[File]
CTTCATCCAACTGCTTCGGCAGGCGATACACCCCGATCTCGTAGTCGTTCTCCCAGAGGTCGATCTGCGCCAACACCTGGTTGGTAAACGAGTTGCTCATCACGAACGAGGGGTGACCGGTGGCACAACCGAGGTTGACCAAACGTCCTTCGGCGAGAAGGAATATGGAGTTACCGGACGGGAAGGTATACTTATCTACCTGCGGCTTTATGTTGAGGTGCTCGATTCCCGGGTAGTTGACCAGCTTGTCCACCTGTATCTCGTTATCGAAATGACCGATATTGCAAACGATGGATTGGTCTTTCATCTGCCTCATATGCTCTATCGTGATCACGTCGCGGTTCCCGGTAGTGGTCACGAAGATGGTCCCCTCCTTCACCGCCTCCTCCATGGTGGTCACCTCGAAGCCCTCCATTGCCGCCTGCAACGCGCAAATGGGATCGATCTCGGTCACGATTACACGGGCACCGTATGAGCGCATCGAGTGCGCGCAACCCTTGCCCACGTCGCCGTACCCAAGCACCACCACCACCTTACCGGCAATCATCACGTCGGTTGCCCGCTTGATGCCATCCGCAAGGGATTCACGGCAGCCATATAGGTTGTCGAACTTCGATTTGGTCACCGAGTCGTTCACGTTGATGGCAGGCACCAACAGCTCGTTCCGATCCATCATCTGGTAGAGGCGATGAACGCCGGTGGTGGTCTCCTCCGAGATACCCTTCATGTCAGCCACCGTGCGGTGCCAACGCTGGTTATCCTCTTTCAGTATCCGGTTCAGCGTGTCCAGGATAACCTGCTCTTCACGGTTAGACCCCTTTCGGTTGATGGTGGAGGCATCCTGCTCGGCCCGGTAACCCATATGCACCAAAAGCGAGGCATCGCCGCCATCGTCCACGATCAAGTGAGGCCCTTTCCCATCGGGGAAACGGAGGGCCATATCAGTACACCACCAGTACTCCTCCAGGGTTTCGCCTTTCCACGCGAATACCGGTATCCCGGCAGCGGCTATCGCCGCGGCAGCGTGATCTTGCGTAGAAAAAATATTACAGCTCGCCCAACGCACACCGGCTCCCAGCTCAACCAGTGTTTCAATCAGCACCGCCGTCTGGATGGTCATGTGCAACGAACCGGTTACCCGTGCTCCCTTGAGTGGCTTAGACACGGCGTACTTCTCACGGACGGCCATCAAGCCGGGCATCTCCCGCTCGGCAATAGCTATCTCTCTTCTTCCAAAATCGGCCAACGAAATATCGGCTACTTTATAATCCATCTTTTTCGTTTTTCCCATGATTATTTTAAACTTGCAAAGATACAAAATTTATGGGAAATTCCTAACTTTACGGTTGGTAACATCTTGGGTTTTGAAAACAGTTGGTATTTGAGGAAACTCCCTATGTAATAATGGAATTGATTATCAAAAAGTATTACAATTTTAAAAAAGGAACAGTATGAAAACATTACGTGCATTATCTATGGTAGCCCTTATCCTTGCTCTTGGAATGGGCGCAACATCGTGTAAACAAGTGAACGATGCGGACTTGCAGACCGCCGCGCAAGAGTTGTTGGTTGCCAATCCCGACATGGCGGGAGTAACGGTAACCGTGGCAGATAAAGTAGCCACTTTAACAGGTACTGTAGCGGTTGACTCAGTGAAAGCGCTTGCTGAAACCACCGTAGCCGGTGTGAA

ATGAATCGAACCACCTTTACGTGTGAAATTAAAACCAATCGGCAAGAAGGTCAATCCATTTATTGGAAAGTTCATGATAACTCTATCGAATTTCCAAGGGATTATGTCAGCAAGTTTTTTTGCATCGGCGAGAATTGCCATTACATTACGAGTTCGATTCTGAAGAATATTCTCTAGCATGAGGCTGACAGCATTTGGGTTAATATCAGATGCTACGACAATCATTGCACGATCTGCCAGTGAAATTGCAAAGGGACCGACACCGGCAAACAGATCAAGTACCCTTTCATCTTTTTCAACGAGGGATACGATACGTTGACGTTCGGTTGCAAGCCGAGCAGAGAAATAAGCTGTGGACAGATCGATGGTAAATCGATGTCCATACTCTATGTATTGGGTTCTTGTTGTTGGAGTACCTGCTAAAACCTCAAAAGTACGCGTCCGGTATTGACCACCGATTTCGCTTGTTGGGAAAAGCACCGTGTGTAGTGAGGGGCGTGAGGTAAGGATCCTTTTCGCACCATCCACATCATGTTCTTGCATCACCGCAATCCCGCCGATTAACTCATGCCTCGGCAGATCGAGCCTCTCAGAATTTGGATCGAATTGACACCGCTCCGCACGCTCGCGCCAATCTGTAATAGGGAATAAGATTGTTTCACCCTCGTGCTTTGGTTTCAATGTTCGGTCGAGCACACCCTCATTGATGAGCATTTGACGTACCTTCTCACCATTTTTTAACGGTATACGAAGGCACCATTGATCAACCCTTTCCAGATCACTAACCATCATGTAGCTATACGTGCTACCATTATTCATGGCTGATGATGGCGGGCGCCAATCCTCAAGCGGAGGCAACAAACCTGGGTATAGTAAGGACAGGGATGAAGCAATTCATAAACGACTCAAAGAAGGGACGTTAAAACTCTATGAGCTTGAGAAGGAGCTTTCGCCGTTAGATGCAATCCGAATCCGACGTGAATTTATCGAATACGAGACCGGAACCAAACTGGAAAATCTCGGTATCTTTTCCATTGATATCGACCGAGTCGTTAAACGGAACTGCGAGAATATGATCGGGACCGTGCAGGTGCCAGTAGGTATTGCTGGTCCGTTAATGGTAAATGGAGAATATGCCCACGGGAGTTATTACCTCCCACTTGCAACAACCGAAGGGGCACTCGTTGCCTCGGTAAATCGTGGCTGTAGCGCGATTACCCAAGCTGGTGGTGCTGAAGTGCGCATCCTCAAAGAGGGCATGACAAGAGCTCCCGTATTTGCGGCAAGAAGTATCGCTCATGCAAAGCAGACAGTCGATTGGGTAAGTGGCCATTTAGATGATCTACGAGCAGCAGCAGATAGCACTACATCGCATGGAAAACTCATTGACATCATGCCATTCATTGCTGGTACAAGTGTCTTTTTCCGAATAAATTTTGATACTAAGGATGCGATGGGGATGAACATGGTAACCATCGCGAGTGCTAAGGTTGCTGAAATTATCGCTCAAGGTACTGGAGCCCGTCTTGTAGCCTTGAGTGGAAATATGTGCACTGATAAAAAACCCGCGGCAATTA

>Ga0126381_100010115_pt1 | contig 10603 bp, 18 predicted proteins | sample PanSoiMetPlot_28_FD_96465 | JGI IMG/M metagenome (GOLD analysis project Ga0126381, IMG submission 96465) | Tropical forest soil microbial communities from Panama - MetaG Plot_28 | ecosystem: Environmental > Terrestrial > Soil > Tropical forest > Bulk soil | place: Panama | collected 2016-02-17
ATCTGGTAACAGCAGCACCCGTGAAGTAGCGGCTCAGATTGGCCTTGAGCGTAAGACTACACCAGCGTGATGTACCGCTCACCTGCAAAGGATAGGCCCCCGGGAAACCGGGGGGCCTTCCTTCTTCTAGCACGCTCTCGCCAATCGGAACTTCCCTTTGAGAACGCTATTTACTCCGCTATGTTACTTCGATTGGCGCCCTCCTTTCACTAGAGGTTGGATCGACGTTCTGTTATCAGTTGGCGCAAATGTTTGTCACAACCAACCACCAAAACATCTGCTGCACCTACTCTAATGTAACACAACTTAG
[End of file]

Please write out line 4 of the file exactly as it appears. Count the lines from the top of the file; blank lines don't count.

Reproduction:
ATCTGGTAACAGCAGCACCCGTGAAGTAGCGGCTCAGATTGGCCTTGAGCGTAAGACTACACCAGCGTGATGTACCGCTCACCTGCAAAGGATAGGCCCCCGGGAAACCGGGGGGCCTTCCTTCTTCTAGCACGCTCTCGCCAATCGGAACTTCCCTTTGAGAACGCTATTTACTCCGCTATGTTACTTCGATTGGCGCCCTCCTTTCACTAGAGGTTGGATCGACGTTCTGTTATCAGTTGGCGCAAATGTTTGTCACAACCAACCACCAAAACATCTGCTGCACCTACTCTAATGTAACACAACTTAG